In 2016, the ruler of Dubai, HH Sheikh Mohammed Bin Rashid Al Maktoum, came up with a new mission statement for SmartDubai. He no longer wanted to create the smartest, most connected city on earth: he wanted to build the happiest – technology was just the tool to achieve it.1

    The simple fact that city dwellers must be happy if our cities are to thrive economically often gets lost in the debate around climate change, transformational tech and green investment. It overlooks the fact that smart cities represent a fundamental shift in the social contract between citizen and state as well as between the actors – financial, corporate and local government – involved in organising it.

    Thanks to the ubiquity of smart devices2, every individual – no matter their wealth or status – has the power to influence change like never before. In fact, the technology being hardwired into tomorrow’s cities depends on it. The challenge is to motivate people to engage with it.

    ‘One of our big areas of focus is how do you unleash the potential of millennials,” says Dr Daniel Klier, Group Head of Strategy and Sustainable Finance at HSBC and a speaker at the recent HSBC Cities of the Future Conference. “Technology is often a way to bring people in to society rather than pushing them out. It allows us to break down the barriers that we see in current systems and allows citizens to participate in what is happening in their cities.

    “Remember, smart cities also include smart governments. Very often people who aren’t willing to participate in the normal political system can be brought back into it with technology.”

    This democratisation of our urban environments is already playing out in some of the most forward-thinking cities on the planet, from Dubai to Barcelona… and even Milton Keynes.

    Britain’s most ambitious ‘new town’ in 1967, it was derided for decades for an overcomplicated traffic system and having ‘less culture than yoghurt’. Now thousands of citizen activists are using smart technology to futureproof their town and make it work for everyone. From ideas for using off-grid electricity to light homes, to a trial using Bluetooth ‘beacons’ to help visually impaired people navigate the shopping centre, and producing an age-friendly digital map of the town for elderly residents, the MK:Smart project is demonstrating that smart can equal good.3

    The city council believes that putting digital technology in the hands of citizens will be key to managing population growth, which is predicted to take Milton Keynes’ headcount to 325,440 by 2031 – bigger even than Newcastle.3

    “Cities are both the problem and the solution,” says Cecile Maisonnneuve, Chairman of La Fabrique de la Cite, a Paris-based think-tank working on urban innovation around the world. “This is why we have to work in a new way – in a more partnership-oriented way – to solve these problems.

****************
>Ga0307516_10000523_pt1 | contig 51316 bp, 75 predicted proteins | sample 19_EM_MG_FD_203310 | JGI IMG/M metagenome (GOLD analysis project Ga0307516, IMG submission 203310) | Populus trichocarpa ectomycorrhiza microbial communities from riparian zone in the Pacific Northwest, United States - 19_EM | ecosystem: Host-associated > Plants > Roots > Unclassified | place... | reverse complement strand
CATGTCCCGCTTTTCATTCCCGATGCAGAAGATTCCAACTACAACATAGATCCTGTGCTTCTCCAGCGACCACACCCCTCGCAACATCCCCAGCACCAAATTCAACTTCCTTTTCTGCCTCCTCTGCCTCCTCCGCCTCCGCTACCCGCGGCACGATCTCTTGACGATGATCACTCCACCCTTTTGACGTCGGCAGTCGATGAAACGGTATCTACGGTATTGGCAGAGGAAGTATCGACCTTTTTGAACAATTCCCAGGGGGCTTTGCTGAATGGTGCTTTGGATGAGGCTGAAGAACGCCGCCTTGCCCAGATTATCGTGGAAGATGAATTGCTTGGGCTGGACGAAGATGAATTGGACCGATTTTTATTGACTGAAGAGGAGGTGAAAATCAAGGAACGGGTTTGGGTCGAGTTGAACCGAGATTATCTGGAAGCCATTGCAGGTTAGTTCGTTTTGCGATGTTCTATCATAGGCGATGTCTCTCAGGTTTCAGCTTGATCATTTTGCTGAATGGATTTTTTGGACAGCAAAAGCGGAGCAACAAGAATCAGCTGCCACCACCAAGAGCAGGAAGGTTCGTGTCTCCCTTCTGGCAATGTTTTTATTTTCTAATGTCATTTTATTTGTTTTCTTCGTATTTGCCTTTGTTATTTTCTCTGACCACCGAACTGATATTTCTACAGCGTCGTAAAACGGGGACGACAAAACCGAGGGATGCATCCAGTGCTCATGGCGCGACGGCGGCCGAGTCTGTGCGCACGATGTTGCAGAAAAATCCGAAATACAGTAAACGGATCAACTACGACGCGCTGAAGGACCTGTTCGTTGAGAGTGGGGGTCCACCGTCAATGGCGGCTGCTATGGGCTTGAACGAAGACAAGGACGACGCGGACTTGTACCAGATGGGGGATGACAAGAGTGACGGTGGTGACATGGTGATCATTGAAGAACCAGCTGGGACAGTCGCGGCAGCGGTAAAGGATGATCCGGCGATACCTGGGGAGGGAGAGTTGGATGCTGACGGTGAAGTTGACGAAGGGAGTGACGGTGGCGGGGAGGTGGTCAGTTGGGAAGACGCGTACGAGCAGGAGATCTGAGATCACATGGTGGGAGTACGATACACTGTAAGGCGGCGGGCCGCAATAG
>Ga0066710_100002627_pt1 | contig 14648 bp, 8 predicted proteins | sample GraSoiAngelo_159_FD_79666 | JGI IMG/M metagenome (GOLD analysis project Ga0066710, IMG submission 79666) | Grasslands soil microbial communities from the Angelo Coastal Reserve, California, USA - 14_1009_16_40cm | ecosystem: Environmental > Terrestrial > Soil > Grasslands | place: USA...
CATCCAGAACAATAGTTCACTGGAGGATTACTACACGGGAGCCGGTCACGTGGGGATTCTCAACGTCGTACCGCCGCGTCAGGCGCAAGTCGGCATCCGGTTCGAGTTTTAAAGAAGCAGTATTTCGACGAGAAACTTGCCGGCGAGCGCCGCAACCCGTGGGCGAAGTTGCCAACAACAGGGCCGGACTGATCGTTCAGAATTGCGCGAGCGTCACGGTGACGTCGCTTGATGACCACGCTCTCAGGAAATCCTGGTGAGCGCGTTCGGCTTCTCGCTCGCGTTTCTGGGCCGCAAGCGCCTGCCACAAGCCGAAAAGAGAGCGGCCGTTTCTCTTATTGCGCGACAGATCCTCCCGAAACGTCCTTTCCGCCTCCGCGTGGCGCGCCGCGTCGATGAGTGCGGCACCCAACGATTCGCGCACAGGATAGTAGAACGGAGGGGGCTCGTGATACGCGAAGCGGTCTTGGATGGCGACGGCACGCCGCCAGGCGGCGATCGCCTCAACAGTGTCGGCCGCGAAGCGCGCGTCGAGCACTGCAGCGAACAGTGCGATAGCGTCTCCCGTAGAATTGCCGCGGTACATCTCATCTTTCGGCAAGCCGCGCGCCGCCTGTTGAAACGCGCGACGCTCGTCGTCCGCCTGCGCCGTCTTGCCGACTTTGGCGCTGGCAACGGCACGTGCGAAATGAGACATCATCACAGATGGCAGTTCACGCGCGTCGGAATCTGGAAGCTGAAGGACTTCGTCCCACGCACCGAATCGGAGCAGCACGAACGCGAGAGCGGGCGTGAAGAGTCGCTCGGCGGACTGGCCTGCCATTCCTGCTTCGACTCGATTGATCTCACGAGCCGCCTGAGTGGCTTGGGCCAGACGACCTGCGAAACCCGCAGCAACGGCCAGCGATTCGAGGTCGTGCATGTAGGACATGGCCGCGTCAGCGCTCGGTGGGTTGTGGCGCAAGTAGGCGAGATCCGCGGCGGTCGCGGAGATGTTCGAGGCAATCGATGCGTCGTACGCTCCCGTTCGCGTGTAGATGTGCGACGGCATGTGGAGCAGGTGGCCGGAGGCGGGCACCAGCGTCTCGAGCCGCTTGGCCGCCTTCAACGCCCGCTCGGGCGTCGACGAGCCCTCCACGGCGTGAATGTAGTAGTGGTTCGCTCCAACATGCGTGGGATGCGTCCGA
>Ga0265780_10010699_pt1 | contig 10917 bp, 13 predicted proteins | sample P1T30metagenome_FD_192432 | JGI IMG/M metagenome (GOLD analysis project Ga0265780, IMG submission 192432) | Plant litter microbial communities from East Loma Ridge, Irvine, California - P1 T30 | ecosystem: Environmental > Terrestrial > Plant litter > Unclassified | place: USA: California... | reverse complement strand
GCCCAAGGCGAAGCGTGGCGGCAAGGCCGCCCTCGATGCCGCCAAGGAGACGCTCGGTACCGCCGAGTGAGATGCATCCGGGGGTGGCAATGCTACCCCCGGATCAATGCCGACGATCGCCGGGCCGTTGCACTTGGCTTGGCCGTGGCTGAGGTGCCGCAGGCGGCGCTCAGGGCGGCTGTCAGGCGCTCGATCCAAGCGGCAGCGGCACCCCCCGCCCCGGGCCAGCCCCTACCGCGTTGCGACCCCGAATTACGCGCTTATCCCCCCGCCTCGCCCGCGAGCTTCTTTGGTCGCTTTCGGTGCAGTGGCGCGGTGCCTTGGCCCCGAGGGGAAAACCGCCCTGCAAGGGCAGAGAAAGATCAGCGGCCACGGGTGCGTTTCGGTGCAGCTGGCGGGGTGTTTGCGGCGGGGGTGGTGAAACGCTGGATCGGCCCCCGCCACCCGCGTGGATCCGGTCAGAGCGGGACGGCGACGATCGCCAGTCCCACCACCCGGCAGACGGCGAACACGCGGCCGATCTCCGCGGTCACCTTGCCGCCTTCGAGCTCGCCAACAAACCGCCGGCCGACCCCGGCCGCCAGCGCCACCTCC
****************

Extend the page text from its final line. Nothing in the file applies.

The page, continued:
“Everybody has a part to play in sustainable growth. I don’t believe speeches change behaviour: they’ll change thanks to the digital revolution, but we have to make people understand there is another way of doing things. This also means the other players – companies and public services – have to revolutionise the way they are organised. Silos are over.”

    Emmanuel Francoise, President of the Smart Building Alliance for Smart Cities, believes there are easy wins to made in reducing global energy consumptions and emissions if citizens are incentivised to act.

    “We are entering a hyper-connected world where technology is a tool,” he says. “We should use it to get citizens to become more responsible, aware of and connected to their environment.”

    But incentivising good citizenship, can be a minefield of unintended consequences for policymakers, warns Charles Simpson, Partner, Head of Mobility 2030, KPMG. Falling back on traditional instruments for influencing behavioural change – particularly fiscal ones – could put social cohesion at risk.

    Norway is often held up as something of a poster child (for smart cities), certainly around the adoption of electric vehicles. When you unpack that story a little more, it’s effectively ended up as one of tax subsidies – through the acquisition of the vehicles themselves but also bridge and road toll exemptions – for what it transpired was predominantly owners of Teslas. The immediate consequence of that is that you’re effectively giving tax breaks to the top 20 per cent of what’s already a very wealthy country.

    “We’re seeing some backlash in Norway against this already. When you translate that concept into post-industrial cities in the Ruhrgebiet in Germany or in the West Midlands in England, if this is positioned as essentially tax breaks and toys for the wealthy, this is potentially some significant barriers and politically damaging consequences.

    “Our view is that one of the success factors here as politicians position future transport solutions into the market, is that they have to be at a price point and at an accessibility level which looks like a solution for all citizens.”



    For more insights on Future Cities, please read For a city to be truly smart, it needs vision and resources.

    Join the conversation?

    Join our Linkedin group to get an unparalleled view of macro and microeconomic events and trends from a bank that is a leader in both developed and emerging markets.